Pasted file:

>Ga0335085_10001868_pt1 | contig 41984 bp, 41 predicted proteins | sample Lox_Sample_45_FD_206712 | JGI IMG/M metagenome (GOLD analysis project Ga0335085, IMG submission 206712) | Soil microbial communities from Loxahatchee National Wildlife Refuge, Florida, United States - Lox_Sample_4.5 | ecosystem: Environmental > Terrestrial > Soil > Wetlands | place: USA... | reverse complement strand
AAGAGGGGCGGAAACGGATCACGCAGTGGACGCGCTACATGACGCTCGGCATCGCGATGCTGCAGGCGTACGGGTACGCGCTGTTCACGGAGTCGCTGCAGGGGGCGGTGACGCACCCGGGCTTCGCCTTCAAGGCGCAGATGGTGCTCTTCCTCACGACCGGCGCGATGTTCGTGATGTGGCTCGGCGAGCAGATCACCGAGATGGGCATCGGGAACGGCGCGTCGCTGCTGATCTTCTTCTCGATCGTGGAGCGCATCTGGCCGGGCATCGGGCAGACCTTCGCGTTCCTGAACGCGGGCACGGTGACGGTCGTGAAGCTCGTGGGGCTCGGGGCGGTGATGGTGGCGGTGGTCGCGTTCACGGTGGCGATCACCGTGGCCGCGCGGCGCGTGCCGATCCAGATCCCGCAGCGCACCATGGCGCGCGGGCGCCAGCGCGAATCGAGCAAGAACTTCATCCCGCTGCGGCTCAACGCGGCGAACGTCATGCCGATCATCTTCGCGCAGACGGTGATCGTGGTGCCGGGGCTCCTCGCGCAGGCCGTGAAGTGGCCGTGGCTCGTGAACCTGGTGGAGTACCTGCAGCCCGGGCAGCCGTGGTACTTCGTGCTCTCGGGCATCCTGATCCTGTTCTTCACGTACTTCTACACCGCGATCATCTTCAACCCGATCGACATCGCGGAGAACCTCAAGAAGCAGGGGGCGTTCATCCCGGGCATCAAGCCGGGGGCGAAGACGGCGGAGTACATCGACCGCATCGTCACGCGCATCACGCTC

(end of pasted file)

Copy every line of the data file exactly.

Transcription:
>Ga0335085_10001868_pt1 | contig 41984 bp, 41 predicted proteins | sample Lox_Sample_45_FD_206712 | JGI IMG/M metagenome (GOLD analysis project Ga0335085, IMG submission 206712) | Soil microbial communities from Loxahatchee National Wildlife Refuge, Florida, United States - Lox_Sample_4.5 | ecosystem: Environmental > Terrestrial > Soil > Wetlands | place: USA... | reverse complement strand
AAGAGGGGCGGAAACGGATCACGCAGTGGACGCGCTACATGACGCTCGGCATCGCGATGCTGCAGGCGTACGGGTACGCGCTGTTCACGGAGTCGCTGCAGGGGGCGGTGACGCACCCGGGCTTCGCCTTCAAGGCGCAGATGGTGCTCTTCCTCACGACCGGCGCGATGTTCGTGATGTGGCTCGGCGAGCAGATCACCGAGATGGGCATCGGGAACGGCGCGTCGCTGCTGATCTTCTTCTCGATCGTGGAGCGCATCTGGCCGGGCATCGGGCAGACCTTCGCGTTCCTGAACGCGGGCACGGTGACGGTCGTGAAGCTCGTGGGGCTCGGGGCGGTGATGGTGGCGGTGGTCGCGTTCACGGTGGCGATCACCGTGGCCGCGCGGCGCGTGCCGATCCAGATCCCGCAGCGCACCATGGCGCGCGGGCGCCAGCGCGAATCGAGCAAGAACTTCATCCCGCTGCGGCTCAACGCGGCGAACGTCATGCCGATCATCTTCGCGCAGACGGTGATCGTGGTGCCGGGGCTCCTCGCGCAGGCCGTGAAGTGGCCGTGGCTCGTGAACCTGGTGGAGTACCTGCAGCCCGGGCAGCCGTGGTACTTCGTGCTCTCGGGCATCCTGATCCTGTTCTTCACGTACTTCTACACCGCGATCATCTTCAACCCGATCGACATCGCGGAGAACCTCAAGAAGCAGGGGGCGTTCATCCCGGGCATCAAGCCGGGGGCGAAGACGGCGGAGTACATCGACCGCATCGTCACGCGCATCACGCTC